Posted by: RAM | October 19, 2014

Monday (October 20): “Our life does not consist in the abundance of possessions”

Mabuhay at Mabuting Balita!
Month of the Most Holy Rosary
Monday of the Twenty-Ninth Week in Ordinary Time
67 Days Before Christmas
87 Days Before the Visit of Pope Francis to the Philippines
 

First Reading: Ephesians 2:1-10
Psalms 100:2-5: The Lord made us, we belong to him.
Gospel: Luke 12:13-21

Someone in the crowd said to Jesus,
“Teacher, tell my brother to share the inheritance with me.”
He replied to him,
“Friend, who appointed me as your judge and arbitrator?”
Then he said to the crowd,
“Take care to guard against all greed,
for though one may be rich,
one’s life does not consist of possessions.”

Then he told them a parable.
“There was a rich man whose land produced a bountiful harvest.
He asked himself, ‘What shall I do,
for I do not have space to store my harvest?’
And he said, ‘This is what I shall do:
I shall tear down my barns and build larger ones.
There I shall store all my grain and other goods
and I shall say to myself, “Now as for you,
you have so many good things stored up for many years,
rest, eat, drink, be merry!”’
But God said to him,
‘You fool, this night your life will be demanded of you;
and the things you have prepared, to whom will they belong?’
Thus will it be for the one who stores up treasure for himself
but is not rich in what matters to God.” http://www.usccb.org/bible/readings/102014.cfm

Reflection:  Have you ever tried to settle a money dispute or an inheritance issue? Inheritance disputes are rarely ever easy to resolve, especially when the relatives or close associates of the deceased benefactor cannot agree on who should get what and who should get the most. Why did Jesus refuse to settle an inheritance dispute between two brothers? He saw that the heart of the issue was not justice or fairness but rather greed and possessiveness.

The ten commandments were summarized into two prohibitions – do not worship false idols and do not covet what belongs to another. It’s the flip side of the two great commandments – love God and love your neighbor. Jesus warned the man who wanted  half of his brother’s inheritance to “beware of all covetousness.”  To covet is to wish to get wrongfully what another possesses or to begrudge what God has given to another. Jesus restates the commandment “do not covet”, but he also states that a person’s life does not consist in the abundance of his or her possessions.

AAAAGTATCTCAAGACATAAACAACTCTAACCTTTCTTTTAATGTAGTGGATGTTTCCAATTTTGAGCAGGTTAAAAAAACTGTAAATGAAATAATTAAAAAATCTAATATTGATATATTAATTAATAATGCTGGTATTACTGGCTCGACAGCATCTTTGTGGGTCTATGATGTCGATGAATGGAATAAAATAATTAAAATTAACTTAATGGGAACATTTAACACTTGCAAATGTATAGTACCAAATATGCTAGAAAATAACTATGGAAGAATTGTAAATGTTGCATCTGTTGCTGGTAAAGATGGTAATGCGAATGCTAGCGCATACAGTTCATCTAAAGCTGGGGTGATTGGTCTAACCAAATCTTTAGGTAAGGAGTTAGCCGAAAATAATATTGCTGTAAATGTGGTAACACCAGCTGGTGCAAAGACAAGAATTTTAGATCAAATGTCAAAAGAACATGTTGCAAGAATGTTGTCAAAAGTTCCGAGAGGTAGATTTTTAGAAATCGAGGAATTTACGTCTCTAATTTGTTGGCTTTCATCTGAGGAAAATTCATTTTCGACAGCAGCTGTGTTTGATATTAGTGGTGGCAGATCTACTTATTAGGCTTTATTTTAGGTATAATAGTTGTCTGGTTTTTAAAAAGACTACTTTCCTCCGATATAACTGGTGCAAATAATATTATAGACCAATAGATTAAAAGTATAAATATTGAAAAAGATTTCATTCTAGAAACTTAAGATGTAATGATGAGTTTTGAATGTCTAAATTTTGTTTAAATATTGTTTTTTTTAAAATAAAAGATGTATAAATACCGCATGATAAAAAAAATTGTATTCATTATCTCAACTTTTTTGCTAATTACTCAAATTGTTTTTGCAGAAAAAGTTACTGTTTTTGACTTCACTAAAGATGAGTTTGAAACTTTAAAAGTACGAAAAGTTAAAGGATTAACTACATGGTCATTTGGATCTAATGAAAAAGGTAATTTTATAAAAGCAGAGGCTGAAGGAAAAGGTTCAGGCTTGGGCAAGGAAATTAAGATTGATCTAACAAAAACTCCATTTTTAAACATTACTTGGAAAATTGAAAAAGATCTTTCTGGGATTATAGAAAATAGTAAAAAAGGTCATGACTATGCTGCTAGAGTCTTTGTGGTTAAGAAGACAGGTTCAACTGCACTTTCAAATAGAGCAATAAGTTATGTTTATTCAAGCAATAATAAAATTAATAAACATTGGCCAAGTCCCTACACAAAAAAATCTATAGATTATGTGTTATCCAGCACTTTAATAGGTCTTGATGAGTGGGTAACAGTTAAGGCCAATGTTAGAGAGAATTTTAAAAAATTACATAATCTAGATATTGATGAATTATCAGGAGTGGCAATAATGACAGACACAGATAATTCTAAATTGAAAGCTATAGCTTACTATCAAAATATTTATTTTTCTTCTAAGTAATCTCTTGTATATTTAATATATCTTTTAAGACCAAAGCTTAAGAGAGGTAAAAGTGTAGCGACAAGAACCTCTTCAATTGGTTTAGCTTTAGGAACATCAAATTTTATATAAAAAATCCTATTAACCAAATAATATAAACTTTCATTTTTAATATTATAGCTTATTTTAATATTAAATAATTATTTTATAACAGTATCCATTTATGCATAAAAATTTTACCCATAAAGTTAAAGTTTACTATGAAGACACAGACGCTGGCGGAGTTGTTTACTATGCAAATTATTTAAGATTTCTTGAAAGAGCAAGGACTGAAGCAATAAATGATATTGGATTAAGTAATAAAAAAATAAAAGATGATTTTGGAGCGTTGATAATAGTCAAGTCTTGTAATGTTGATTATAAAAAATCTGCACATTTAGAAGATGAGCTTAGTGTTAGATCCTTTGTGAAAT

August of Hippo (354-430 AD) comments on Jesus’ words to the brother who wanted more:

Greed wants to divide, just as love desires to gather. What is the significance of “guard against all greed,” unless it is “fill yourselves with love”? We, possessing love for our portion, inconvenience the Lord because of our brother just as that man did against his brother, but we do not use the same plea. He said, “Master, tell my brother to divide the inheritance with me.” We say, “Master, tell my brother that he may have my inheritance.” [Sermon 265.9]

Jesus reinforces his point with a parable about a foolish rich man. Why does Jesus call this wealthy landowner a fool? Jesus does not fault the rich man for his industriousness and skill in acquiring wealth, but rather for his egoism and selfishness – it’s mine, all mine, and no one else’s. This parable is similar to the parable of the rich man who refused to give any help to the beggar Lazarus (Luke 16:19-31). The rich fool had lost the capacity to be concerned for others. His life was consumed with his possessions and his only interests were in himself. His death was the final loss of his soul!

In the parable of the rich fool Jesus gives a lesson on using material possessions. It is in giving that we receive. Those who are rich towards God receive ample reward – not only in this life – but in eternity as well.

Cyril of Alexandria, a fifth century church father, comments on Jesus’ word to be rich toward God: